Shadowing a Doctor

September 19, 2016

Newborns needing urgent medical attention are transferred to a specialist area of the hospital called the Neonatal Intensive Care Unit (NICU) for urgent care. Typically, infants are admitted to the NICU if they have low birth weight, are premature, or they are born with a medical condition that requires special attention. Babies born with serious medical conditions such as birth defects, infections and heart problems are also moved to the neonatal intensive care unit to receive treatment under the care of specialist paediatric physicians and NICU nurses.

Working in the NICU: Challenging But Also Highly Rewarding

Working in this field often means caring for critically ill infants. Newborn babies are some of the most fragile patients. They do not have fully developed systems and can become physiologically unstable at any time. The most minor anomaly at birth or immediately after birth can put them on the critical list.

NICU nurses work in a fast-paced, challenging and an adrenaline-pumping environment. It can be an emotional roller coaster, with high highs and low lows. There’s nothing as satisfying as celebrating when a newborn stabilises and is allowed to go home. On the other hand, there is nothing as devastating as coming to terms that there is nothing more you can do to save an infant’s life.

Your main responsibility in this role would be to monitor and provide comprehensive medical care for all infants admitted to the NICU.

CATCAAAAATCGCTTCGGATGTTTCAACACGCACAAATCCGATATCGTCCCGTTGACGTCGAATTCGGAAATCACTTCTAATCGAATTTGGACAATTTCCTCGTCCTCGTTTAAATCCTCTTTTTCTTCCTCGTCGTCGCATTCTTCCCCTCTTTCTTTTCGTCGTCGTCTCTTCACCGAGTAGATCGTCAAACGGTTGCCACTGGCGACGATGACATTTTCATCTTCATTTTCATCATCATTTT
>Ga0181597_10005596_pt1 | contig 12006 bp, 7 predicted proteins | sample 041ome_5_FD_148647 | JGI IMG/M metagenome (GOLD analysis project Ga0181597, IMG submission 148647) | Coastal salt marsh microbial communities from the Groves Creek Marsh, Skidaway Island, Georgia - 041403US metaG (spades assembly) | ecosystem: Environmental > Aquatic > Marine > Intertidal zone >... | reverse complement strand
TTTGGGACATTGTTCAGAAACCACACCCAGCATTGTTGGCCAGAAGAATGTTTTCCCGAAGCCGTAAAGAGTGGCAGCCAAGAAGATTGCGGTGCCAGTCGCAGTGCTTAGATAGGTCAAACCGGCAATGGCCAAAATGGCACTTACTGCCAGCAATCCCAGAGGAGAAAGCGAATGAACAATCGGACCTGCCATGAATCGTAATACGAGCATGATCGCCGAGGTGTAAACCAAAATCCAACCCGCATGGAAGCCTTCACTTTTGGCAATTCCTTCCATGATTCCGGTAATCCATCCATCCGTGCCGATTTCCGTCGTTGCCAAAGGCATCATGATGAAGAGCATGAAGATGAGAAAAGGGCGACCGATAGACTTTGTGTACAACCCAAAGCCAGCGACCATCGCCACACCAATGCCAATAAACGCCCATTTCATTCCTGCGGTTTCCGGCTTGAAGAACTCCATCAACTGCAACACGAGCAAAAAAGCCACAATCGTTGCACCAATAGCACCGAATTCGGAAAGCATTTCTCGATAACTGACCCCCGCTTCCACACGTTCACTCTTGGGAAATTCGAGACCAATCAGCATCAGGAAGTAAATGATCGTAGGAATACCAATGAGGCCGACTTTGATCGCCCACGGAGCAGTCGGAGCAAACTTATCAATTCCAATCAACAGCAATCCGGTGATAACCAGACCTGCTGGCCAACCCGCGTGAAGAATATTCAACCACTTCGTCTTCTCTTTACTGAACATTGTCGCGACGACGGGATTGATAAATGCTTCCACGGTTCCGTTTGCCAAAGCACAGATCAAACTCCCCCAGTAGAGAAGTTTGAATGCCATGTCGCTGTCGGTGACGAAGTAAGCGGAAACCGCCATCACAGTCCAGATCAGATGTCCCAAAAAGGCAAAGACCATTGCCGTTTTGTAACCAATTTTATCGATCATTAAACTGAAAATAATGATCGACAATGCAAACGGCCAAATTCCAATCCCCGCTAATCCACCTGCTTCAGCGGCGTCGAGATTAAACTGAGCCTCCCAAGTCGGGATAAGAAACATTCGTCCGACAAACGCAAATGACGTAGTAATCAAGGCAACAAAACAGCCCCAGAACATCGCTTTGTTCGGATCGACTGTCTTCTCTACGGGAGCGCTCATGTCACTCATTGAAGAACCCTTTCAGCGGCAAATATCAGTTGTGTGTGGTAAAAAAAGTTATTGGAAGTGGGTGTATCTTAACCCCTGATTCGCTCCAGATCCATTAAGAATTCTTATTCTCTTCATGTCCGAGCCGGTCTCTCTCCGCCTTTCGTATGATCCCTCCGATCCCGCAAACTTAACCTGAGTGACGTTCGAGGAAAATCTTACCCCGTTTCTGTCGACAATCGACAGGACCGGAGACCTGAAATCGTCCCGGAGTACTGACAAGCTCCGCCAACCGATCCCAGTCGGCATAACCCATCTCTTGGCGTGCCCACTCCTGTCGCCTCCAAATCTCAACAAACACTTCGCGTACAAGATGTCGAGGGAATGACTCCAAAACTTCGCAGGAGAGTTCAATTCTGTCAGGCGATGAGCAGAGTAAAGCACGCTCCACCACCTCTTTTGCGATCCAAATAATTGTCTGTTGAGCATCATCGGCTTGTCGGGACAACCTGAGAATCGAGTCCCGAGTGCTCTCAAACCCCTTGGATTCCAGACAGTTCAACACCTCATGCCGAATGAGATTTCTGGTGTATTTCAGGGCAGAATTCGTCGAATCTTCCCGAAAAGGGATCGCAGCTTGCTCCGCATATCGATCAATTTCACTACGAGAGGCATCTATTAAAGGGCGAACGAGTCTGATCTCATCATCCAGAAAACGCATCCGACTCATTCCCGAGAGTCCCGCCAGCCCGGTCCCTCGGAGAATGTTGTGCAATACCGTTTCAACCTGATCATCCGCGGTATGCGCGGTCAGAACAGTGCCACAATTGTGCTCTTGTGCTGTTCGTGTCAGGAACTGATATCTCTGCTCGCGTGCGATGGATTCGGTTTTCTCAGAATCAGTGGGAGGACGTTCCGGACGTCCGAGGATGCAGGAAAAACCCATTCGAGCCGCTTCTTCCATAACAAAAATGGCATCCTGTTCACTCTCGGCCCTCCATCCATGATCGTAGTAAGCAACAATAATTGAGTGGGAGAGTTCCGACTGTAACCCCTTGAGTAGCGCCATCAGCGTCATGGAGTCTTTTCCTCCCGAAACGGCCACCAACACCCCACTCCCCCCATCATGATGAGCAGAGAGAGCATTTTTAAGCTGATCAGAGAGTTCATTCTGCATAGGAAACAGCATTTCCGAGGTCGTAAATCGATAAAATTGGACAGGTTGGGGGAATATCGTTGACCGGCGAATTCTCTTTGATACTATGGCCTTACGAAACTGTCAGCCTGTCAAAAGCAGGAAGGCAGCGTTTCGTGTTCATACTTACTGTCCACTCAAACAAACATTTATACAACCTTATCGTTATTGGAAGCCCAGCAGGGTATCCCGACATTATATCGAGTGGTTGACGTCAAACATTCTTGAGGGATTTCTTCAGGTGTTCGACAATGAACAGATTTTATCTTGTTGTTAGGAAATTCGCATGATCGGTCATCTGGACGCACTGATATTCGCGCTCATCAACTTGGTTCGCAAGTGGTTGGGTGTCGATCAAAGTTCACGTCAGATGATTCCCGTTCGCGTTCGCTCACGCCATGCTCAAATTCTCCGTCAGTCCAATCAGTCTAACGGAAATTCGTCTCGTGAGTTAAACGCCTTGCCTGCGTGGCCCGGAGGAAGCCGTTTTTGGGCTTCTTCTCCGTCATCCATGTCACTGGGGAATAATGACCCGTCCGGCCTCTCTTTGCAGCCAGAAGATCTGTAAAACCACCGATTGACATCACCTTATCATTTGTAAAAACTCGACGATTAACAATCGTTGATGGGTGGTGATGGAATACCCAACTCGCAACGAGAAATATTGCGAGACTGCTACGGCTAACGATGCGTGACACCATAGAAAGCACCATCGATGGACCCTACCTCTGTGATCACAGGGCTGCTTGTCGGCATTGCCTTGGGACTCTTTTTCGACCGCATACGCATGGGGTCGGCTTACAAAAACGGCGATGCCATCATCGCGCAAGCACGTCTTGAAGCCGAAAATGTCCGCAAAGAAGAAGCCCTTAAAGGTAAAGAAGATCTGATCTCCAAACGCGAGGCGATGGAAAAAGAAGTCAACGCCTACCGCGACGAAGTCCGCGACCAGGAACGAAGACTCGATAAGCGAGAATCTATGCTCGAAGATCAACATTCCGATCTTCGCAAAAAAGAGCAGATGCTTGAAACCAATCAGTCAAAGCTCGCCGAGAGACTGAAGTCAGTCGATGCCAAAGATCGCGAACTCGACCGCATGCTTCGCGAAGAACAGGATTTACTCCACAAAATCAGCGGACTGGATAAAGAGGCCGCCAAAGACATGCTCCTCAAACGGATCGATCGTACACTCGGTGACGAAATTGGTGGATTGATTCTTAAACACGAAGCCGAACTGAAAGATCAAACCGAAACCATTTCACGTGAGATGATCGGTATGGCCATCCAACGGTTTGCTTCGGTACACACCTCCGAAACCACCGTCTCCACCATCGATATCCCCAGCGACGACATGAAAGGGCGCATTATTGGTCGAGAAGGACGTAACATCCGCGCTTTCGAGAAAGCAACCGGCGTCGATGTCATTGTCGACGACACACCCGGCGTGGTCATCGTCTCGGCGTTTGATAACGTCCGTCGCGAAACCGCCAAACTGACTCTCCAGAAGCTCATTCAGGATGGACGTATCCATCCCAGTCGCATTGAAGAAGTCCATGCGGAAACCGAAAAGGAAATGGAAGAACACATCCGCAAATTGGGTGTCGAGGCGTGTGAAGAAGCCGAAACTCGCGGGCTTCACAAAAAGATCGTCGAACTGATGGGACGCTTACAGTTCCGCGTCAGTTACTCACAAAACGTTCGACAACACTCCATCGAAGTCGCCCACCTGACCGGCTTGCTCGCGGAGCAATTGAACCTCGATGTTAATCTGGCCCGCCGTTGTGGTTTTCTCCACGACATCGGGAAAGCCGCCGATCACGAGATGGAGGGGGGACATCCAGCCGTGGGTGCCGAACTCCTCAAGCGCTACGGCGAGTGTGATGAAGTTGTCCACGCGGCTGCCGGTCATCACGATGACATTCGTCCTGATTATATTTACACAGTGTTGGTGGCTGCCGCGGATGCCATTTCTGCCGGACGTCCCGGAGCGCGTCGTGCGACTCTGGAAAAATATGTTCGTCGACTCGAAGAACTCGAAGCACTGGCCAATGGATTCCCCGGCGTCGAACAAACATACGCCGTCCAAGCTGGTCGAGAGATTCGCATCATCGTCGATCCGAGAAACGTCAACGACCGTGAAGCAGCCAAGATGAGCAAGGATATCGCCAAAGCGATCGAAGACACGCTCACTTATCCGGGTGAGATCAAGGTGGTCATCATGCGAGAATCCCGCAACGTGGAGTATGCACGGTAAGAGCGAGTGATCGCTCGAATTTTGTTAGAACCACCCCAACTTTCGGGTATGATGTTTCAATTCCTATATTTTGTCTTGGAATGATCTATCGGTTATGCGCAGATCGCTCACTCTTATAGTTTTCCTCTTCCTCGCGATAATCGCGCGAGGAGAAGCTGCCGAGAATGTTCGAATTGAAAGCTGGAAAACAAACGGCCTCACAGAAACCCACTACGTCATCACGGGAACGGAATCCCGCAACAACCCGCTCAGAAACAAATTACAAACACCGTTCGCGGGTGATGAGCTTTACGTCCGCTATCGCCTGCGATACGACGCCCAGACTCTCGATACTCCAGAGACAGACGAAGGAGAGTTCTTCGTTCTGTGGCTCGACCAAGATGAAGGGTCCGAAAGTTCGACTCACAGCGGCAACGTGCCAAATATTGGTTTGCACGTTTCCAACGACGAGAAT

Some of your tasks may include:

  • Checking vital signs and monitoring infants’ heart rate, blood pressure and oxygen levels
  • Performing necessary tests and administering medications as recommended by the specialist paediatrician
  • Maintaining charts that record your patients’ progress

Being ever-vigilant is absolutely crucial as a newborn’s condition can change in the blink of an eye.

Educating patients’ families, giving them regular updates and providing emotional support also form an integral part of your responsibilities.

Essential academic & non-academic requirements for the job

NICU nursing is a highly advanced speciality. Before you can specialise in this field you will have to first successfully complete a registered nurse programme and obtain a Bachelor’s degree or an Associate’s degree in nursing. You will then have to gain some experience working in a general paediatrics area or an ICU setting. Very few establishments will hire a freshly graduated RN to work in this highly fast paced and complex speciality.

After you’ve had some experience in general paediatrics or an ICU setting, you will be provided with 6 to 8 weeks on-the-job training. Training is usually provided by experienced RNs who have had solid NICU experience.

In addition to having the necessary qualifications and training, there are also a few attributes that are essential for anyone who wishes to work in this highly specialised field.

  • A caring and compassionate nature
  • Emotional maturity
  • Pay careful attention to detail
  • Critical thinking and sound decision-making abilities
  • Ability to work quickly and accurately under pressure
  • Excellent communication skills
  • Have well-developed stress management skills
  • Willing to study continuously to stay updated on latest studies and discoveries in the field

If you have what it takes, exploring the highly rewarding career opportunities of the NICU might just be for you. Spending some time shadowing a NICU nurse either in a hospital near you or at a medical placement is a great way to make an informed decision about whether or not this is the right career path for you.

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Gap Medics provides year-round hospital work experience for people aged 16 and over. Our shadowing placements offer a unique insight into the work of doctors, nurses, midwives and dentists – helping students to focus their career aspirations before embarking upon medical training.